She sniffled, but that didn’t stop new tears from falling.

He brushed them away. He wanted to kiss her again, but he didn’t know all of her boundaries and didn’t want to cross one by mistake. They’d shared two more kisses since their first, half-asleep and in need of physical touch, but did that qualify as a relationship? They hadn’t discussed it. Sometimes friends kissed.

“It’s so much,” she confessed. “I don’t understand any of this, it’s so overwhelming.” She leaned into him, placing her cheek on his. “I don’t understand anything.”

He took her in his arms to warm her up. “That’s okay. I don’t know a lot of things.”

“Are those sirens normal?”

Kevin listened to the ghostly cries of the air raid siren. “No. This’s a…special occasion.”

“The smoke isn’t normal, is it?”

“No.”

“Not the fires, either?”

“No, but sometimes things catch fire. It’s part of nature.”

She frowned at that, then looked to the Muralha. “Is that normal, the sky, the way it’s turning shades? That’s not normal, is it?”

Betwixt the smoldering buildings and panicked commotion of Raeleen, the sunrise, unbothered, was painting the sky in soft oranges and lavenders. The sun was still behind the Muralha, but in an hour or so, they’d be enveloped in warm sunlight.

“Actually, it is,” he told her. “Every morning and evening, the sky puts on a show for us. It can be any color imaginable, even green, sometimes, after a really bad storm.”

“I never knew.” She sniffled. The tears didn’t stop. “It’s not fair,” she whispered. “I never knew.”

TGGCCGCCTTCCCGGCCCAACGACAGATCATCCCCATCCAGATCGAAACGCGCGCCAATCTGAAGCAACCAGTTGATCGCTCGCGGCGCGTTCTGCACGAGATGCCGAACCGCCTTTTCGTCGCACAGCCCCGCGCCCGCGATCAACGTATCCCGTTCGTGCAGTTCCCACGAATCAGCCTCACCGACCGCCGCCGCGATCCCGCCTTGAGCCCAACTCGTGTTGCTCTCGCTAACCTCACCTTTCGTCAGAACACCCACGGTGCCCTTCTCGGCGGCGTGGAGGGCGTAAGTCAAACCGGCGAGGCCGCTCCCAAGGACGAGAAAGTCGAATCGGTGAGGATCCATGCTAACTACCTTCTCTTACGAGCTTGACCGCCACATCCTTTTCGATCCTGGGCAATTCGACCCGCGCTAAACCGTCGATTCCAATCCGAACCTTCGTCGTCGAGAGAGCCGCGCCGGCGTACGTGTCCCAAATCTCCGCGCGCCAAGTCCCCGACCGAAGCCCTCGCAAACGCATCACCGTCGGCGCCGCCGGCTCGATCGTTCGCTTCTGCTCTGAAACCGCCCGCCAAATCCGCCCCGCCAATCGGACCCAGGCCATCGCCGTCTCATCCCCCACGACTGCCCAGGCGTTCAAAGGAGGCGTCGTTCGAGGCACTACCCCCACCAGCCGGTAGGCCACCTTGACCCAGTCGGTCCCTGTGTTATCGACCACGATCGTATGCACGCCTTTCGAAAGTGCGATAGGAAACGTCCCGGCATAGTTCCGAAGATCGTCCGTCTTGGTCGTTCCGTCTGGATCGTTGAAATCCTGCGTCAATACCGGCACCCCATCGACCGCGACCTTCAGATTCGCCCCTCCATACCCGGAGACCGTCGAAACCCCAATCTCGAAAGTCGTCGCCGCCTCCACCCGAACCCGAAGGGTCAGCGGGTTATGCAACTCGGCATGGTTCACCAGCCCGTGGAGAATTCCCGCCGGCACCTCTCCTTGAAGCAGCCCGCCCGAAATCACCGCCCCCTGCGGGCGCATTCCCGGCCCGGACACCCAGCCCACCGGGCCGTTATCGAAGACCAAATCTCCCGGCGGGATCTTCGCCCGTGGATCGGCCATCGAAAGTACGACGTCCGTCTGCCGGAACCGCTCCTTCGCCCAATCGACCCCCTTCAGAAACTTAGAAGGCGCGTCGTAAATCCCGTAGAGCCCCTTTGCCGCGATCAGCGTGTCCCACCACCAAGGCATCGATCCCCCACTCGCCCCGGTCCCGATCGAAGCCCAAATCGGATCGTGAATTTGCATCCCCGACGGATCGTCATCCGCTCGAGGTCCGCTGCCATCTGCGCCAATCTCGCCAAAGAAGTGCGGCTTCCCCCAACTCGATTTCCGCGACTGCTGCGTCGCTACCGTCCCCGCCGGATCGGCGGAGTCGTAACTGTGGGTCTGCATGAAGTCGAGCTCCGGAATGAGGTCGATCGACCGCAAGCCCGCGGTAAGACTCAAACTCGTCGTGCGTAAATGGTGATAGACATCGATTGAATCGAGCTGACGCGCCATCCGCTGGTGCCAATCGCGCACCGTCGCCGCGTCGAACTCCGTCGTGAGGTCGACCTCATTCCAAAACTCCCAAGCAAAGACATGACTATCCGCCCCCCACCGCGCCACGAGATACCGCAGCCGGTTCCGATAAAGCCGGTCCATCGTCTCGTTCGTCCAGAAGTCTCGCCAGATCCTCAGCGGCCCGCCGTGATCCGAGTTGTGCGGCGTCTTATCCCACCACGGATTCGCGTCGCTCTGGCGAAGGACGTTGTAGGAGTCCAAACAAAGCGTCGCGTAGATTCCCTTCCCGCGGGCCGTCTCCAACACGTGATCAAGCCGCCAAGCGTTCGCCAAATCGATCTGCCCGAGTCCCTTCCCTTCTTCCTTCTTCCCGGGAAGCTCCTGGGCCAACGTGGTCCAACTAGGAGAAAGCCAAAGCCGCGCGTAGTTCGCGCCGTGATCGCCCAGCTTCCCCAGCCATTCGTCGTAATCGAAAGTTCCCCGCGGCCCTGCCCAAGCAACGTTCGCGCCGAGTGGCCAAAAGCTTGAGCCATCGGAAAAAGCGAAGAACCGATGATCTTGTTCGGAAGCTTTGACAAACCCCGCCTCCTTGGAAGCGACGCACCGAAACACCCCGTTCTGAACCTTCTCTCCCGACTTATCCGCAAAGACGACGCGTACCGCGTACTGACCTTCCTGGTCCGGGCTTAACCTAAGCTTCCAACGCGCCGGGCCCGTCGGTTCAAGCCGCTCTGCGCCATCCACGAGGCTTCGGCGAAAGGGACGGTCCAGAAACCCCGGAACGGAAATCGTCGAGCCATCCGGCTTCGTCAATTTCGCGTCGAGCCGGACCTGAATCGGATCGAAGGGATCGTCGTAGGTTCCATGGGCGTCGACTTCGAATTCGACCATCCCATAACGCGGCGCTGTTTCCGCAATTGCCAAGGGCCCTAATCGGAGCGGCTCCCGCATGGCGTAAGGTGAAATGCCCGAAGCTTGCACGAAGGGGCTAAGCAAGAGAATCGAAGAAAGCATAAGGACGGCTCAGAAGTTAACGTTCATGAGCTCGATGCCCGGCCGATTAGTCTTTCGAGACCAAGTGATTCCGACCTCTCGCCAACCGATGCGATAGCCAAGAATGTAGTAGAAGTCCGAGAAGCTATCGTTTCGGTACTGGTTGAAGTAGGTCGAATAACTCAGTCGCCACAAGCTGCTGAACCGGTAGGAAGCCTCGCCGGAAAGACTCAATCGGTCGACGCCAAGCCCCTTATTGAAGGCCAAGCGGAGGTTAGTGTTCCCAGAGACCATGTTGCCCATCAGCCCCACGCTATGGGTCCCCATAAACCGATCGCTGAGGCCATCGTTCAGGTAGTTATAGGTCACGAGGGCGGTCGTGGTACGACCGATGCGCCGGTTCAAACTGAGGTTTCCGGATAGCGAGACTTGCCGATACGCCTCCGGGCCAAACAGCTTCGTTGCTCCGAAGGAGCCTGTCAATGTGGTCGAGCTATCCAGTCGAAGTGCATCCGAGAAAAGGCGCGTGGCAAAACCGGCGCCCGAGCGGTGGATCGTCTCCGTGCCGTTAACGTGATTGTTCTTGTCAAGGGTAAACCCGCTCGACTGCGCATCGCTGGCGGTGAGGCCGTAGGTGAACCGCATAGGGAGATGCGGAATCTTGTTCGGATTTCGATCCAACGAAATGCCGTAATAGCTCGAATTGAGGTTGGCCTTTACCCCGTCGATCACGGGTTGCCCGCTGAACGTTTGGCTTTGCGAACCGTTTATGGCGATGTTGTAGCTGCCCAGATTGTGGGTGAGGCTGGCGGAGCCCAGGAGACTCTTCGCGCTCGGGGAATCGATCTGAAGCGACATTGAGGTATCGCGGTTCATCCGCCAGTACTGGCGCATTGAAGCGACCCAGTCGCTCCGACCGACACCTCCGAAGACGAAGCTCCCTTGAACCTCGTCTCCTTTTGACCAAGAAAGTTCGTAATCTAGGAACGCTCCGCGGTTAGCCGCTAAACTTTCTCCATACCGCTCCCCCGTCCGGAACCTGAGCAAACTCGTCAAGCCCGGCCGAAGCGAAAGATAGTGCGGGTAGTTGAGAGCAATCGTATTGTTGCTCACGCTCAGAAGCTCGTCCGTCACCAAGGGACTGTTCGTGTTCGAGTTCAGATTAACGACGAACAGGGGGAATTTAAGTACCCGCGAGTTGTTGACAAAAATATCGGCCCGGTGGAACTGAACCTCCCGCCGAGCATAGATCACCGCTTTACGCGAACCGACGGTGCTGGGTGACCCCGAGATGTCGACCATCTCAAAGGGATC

“I know,” he said, but he didn’t. He would never understand being kept underground your entire life, to never know a sunrise or sunset, to never get to experience life the way it was intended to be lived. He just had to be there for her. It was the most he’d asked of her, and she’d delivered tenfold.

KEVIN.

Kevin slapped a hand over his mouth. His body shivered. An unexpected tear rolled down his cheek as Maïmoú’s scream ripped apart her throat. Her screams, these earthly quakes ravishing his body, they were her. The lightning, the thunder, the shaking. All of it had been her.

He turned, holding onto Viper for dear life. He should’ve been allowed to have people in his life whom he valued equally. Some he’d just gotten to know, some he’d been with for years. Lifetimes, according to the Gods. Maïmoú, she’d always been there, watching over him, protecting him, and yet still, was he not allowed to live?

He tried to get Viper to stand, but her legs were too weak, and his balance wasn’t stable. They fell back into lily pads.

“Kevin?”

Behind him, something 100,000 times louder continued on his daughter’s screams.

Birds scattered from the Muralha, cawing out for their brothers and sisters to follow. A strong wind brushed over the top and into the valleys of Raeleen.

Over the rooftops, the meadow, and the forest, the Muralha, which had kept watch over them for generations, which had kept them safe, split down the middle and ruptured.

Water, water Kevin had never imagined in such quantities, overflowed and spilled forth into Raeleen. It was an entire wall of cascading blues and whites, roaring like a beast finally unleashed from its cage. It ate the forest in one wave. It swallowed houses, streets, neighborhoods, gone. The raw, natural strength broke the Muralha into large pieces and spat them out like meteors.

Kevin’s mind stopped working. He couldn’t hear Maïmoú anymore. He didn’t know what to do. Where had the sky gone? Where did the sky meet the Earth?

The last thing he saw was a five-story-tall wave crashing through the streets and sweeping everything away in pieces, then Viper as he hugged her.

And then he was gone from the world.